Really, this is just Thomas gearing up for the 1940s revivalism that will define his Bronze Ag comics career; it's hard not to notice the number of times the word "invader" is thrown around int his story, albeit never in reference to the team Roy will retcon into being a few years hence. (I don't count the one-off in Avengers #71; that's just Roy using Timely's "Big Three.")
Posted by: Omar Karindu | October 21, 2017 2:27 PM
Or maybe he makes the mistake that a few characters make that he thinks Captain America died in the war (as he and the Invaders/All-Winners Squad were told) and assumes this new Captain America is another replacement like the ones he knew, so he doesn't acknowledge shared history because here he doesn't believe it IS the real Captain America.
He also has alcohol problems.
And is always having heart attacks.
And seemed a bit in denial when he found out Wanda and Pietro weren't his children.
And the "missing" All-Winners Squad story might be what Karl Kesel did in this? http://marvel.wikia.com/wiki/All_Winners_Comics_70th_Anniversary_Special_Vol_1_1
Posted by: AF | October 21, 2017 3:11 PM
Actually, it even says that in the entry "The Whizzer isn't sure if Captain America is the real deal, since he assumes the original is dead, and he had met the crazy 1950s replacement that appeared in Captain America #153-156."
So maybe Whizzer doesn't acknowledge their shared history because he still isn't convinced?
(Also, there's an untold tale there - when did Whizzer met the 50s Cap? At this point, we hadn't the What If #4 retcon that the one(s) Whizzer knew weren't the crazy 50s Cap.)
Posted by: AF | October 21, 2017 3:14 PM
Well, yes, later on things like handbooks and wiki entries would have to resolve the issue. But Giant-Size Avengers #1 leans a lot on the idea that the Whizzer has never met the original Steve Rogers Cap:
Page 3, panels 2-3: "Your voice -- it's different, somehow -- even stronger -- ! No! You're not him -- you're not Captain America at all -- so you can go to the devil!"
Page 7, panel 5: "So -- Now I know the truth: the Captain America alongside whom I fought was not the true one -- but a replacement."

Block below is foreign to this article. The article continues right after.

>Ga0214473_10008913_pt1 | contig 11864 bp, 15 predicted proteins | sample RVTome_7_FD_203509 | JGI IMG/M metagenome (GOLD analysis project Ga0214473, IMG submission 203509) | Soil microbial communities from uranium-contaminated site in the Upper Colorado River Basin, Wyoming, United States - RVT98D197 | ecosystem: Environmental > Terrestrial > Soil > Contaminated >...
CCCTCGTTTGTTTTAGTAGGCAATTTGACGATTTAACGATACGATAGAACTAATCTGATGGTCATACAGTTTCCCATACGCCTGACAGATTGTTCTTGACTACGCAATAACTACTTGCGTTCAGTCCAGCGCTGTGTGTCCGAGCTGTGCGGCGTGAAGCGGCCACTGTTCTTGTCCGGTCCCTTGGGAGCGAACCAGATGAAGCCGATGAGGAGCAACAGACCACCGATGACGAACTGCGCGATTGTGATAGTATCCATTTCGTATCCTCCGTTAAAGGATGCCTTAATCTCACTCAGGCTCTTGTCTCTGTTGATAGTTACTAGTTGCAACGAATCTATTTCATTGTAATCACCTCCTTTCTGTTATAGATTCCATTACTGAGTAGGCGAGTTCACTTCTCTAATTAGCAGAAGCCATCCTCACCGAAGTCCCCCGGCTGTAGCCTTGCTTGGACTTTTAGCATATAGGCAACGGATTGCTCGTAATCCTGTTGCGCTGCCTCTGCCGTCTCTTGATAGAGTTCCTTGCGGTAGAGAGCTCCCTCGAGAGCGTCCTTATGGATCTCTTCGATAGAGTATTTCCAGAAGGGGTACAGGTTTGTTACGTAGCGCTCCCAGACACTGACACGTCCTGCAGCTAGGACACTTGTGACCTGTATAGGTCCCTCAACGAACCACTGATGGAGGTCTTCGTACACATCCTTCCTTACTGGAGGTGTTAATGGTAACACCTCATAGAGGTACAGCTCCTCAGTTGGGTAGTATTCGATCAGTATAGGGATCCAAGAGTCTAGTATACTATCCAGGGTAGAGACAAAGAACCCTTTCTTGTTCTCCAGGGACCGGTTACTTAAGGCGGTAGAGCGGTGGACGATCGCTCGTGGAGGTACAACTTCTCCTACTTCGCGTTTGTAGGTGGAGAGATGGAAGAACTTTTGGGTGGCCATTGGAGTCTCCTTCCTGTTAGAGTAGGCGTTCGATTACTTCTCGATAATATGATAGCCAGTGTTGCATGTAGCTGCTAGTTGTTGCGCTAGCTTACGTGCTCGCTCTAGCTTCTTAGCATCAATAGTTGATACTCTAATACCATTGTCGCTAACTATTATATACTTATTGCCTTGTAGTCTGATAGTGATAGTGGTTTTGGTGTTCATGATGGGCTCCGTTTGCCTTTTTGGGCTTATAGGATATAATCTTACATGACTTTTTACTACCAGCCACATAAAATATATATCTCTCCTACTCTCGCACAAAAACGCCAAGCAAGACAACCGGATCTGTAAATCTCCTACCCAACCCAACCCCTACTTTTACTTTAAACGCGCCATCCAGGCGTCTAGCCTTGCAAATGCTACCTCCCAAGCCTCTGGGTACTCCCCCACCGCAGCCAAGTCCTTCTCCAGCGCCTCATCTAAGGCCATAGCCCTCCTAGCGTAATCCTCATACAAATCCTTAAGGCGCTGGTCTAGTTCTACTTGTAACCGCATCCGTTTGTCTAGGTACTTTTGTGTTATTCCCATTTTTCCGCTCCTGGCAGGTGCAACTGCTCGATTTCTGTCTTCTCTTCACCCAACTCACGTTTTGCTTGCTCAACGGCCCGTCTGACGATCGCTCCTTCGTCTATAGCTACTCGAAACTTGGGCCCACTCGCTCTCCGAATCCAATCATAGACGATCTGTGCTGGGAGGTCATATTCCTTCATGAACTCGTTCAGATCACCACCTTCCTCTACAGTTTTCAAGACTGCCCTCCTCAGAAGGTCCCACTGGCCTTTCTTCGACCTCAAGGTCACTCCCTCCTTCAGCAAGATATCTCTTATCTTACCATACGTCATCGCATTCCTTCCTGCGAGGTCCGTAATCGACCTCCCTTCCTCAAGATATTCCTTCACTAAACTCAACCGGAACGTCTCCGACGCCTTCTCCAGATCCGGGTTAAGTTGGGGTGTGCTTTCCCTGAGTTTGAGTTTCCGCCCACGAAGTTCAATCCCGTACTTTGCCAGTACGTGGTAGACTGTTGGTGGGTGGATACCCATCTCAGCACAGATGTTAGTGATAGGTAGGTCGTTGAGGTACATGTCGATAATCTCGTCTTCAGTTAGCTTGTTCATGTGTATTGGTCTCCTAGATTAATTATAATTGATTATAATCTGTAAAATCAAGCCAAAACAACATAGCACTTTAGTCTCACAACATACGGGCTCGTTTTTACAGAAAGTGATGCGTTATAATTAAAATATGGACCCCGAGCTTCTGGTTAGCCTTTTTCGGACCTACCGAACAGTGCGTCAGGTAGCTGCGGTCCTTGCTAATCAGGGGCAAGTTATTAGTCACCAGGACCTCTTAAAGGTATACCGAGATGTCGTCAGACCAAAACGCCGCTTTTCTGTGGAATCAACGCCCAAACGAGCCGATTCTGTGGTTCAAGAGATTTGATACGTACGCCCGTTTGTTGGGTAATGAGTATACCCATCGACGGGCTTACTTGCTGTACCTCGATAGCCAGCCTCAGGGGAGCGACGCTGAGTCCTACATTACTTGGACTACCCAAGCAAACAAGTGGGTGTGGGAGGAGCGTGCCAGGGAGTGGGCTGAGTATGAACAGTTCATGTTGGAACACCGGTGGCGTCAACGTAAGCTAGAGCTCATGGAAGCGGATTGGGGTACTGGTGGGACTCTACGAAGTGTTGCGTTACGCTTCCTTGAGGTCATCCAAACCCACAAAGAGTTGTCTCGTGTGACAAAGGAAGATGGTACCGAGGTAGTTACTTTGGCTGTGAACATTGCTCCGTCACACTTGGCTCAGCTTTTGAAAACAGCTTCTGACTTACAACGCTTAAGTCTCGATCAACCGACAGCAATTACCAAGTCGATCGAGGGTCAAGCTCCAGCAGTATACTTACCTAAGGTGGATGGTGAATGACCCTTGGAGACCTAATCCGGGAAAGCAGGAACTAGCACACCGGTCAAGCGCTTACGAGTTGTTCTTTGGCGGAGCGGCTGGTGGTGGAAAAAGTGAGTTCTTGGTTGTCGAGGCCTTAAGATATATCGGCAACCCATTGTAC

Remember, this was written years before Roy Thomas created the Invaders and Liberty Legion, and even there, the Whizzer didn't really start interacting with Cap until some of the very last issues of the title, when Don Glut had taken over the scripting. Based on the text piece in this comic, Roy saw this as a way to use the 50s Cap retcon to explain -- and bring in -- the postwar All-Winners stories. By What If? #4, of course, he'd come up with a better plan, not east because the Invaders series had started by then. In that story, everyone acts like the stand-in Captain America thing is well-known, and the Whizzer is even there to see the Patriot replacing the Spirit of '76.
One thing that is good, however, is that the Whizzer doesn't say anything that conflicts with the What If?v.1 #4 retcon adding two more Captain Americas. He refers to the original Cap's "stand-in," and it's the Steve Rogers Cap who makes the identification with his crazy 1950s counterpart.
Posted by: Omar Karindu | October 21, 2017 8:41 PM
The Kesel one-shot can't be the missing adventure, since it takes place after the adventure from All-Winners #21. Giant-Size Avengers #1 is very specific about the idea that there was another case in between All-Winners #@19, featuring the villainy of Isbisa, and All-Winners #21, where the team contended against Future Man and Madame Death.
The battle against FM and MD is recapped as the most recent All-Winners case at the beginning of the Kesel story.
Posted by: Omar Karindu | October 21, 2017 8:45 PM
Antoher one is in Avengers #155-156 when Namor meets Whizzer, Namor recognizes Whizzer as a member of the Liberty Legion but not as a member of the Invaders.
Posted by: AF | October 22, 2017 5:34 AM
One instance I recall from this story was Thor examining the Whizzer and saying that his pulse "doth race like a stallion" and I believe Whizzer asked Thor if he was "some kind of doctor". Due to Thor's shared existence with Dr. Don Blake, it was cool to show that at least some of Blake's medical knowledge was portable with the transformation.
Posted by: Brian Coffey | October 22, 2017 7:24 AM
The secret 2nd mission actually was What If? #4.
Posted by: Mark Drummond | October 22, 2017 1:03 PM
Actually, there may have been a 2nd All-Winners story in the Golden Age that never got used for some reason. A recent issue of Alter Ego reprinted writer Otto Binder's account books, and one notation in there was a story for All-Winners Comics described only as "multi-chapter", with a title that didn't match up with either known All-Winners Squad story. Timely/Marvel wasn't doing multi-chapter stories with any other character at that point, and Binder did write the first All-Winners Squad story---so now I suspect he did write a 2nd AWS story that was accepted, but never illustrated(probably due to All-Winners being cancelled with #19).
Posted by: Mark Drummond | October 22, 2017 1:09 PM
Iron Man certainly has a lot of brass in him, to be calling the Sinister Whizzer a clown, when he's the one wearing the clown nose.
Reading yet another continuity-twisting Avengers story by Roy Thomas at this point in the 1973 sequence makes me appreciate Steve Englehart's writing a little bit more.
Posted by: Holt | January 29, 2018 1:50 PM
Comments are now closed.
|SuperMegaMonkey home | Comics Chronology home|